In Digital Waste: The Sweet Smell of Burning, Madhvee Deb primarily focuses on this contemporary phenomenon. The genesis of Deb’s concept came to her fifteen years ago, forcing her to explore the subject more closely in the last three years. Her body of work aims to raise awareness of and incite debate over how an artificial fixation with photography is distorting our nature as social animals. By re-using her own collection of “rejected” photographs taken over the past eight years, images that were relegated to storage-purgatory because of slight technical or compositional issues, Deb questions her own habit of taking excessive photographs. She, like many others, has added to the estimate in 2017 that 3.93 trillion photographs were stored on various storage devices worldwide. Digitally layering the photographs as she has done forces the viewer to consider the unfocused intent behind so many photographs taken nowadays – not to mention the ultimate beauty in these neglected memories when seen in a different light.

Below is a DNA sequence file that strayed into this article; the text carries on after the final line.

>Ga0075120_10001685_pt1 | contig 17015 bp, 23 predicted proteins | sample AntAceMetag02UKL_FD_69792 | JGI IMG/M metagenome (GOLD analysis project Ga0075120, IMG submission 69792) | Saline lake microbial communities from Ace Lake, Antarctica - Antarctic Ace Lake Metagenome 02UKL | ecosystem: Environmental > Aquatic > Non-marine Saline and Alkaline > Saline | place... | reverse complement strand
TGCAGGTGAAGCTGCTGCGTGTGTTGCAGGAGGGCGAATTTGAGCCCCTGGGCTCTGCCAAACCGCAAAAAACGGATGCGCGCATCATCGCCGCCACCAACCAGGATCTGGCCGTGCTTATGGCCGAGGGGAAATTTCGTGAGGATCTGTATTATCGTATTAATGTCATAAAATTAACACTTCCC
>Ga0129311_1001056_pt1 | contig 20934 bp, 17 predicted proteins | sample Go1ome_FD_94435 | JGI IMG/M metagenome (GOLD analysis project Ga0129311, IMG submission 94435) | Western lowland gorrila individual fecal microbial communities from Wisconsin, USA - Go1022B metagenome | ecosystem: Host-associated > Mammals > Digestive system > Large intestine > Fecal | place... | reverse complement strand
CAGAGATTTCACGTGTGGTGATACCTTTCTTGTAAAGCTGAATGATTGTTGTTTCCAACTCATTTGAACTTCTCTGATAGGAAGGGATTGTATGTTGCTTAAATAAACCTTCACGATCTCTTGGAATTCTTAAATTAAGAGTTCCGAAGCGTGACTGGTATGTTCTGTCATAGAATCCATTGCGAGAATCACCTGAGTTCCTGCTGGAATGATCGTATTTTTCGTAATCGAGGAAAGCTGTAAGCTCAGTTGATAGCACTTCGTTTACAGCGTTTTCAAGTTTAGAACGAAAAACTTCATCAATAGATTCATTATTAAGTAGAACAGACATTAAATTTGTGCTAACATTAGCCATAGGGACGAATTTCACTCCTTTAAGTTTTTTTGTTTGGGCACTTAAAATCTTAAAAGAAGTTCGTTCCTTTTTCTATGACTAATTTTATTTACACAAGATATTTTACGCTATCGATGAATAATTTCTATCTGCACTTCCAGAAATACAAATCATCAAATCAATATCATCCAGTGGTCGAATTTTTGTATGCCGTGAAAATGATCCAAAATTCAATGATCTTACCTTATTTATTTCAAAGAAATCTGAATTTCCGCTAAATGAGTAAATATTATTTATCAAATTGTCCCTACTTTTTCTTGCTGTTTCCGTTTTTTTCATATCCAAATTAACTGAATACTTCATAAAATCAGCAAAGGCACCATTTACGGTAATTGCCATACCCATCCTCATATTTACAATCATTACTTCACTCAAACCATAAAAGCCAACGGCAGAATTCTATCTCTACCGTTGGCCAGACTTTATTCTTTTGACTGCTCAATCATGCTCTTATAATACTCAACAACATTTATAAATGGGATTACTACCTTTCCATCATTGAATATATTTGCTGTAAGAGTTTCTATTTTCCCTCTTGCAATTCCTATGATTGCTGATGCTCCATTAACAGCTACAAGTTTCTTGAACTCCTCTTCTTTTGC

As a practicing artist, part of her inspiration comes from late, great pioneers of the photographic industry. When a large part of experimental photography still relied on technical ability rather than a happy trigger finger, photographic artists such as Man Ray, Gjon Mili and Edmund Kesting pushed the boundaries of not only what was possible, but what was also considered beautiful and engaging. As a young man at the turn of the 20th century exploring photography, painting and filmmaking, Man Ray utilised double exposures in tribute to the contemporary movements of Dadaism and Surrealism, often creating portraits that bordered on evoking the supernatural. Developing the double or multi exposure concept, Gjon Mili added the use of stroboscopic and stop-action innovations to create multi-imaged photographs of dancers, musicians and figure skaters. Lastly, Edmund Kesting established solarisation and photograms as fascinating techniques used to capture a moment.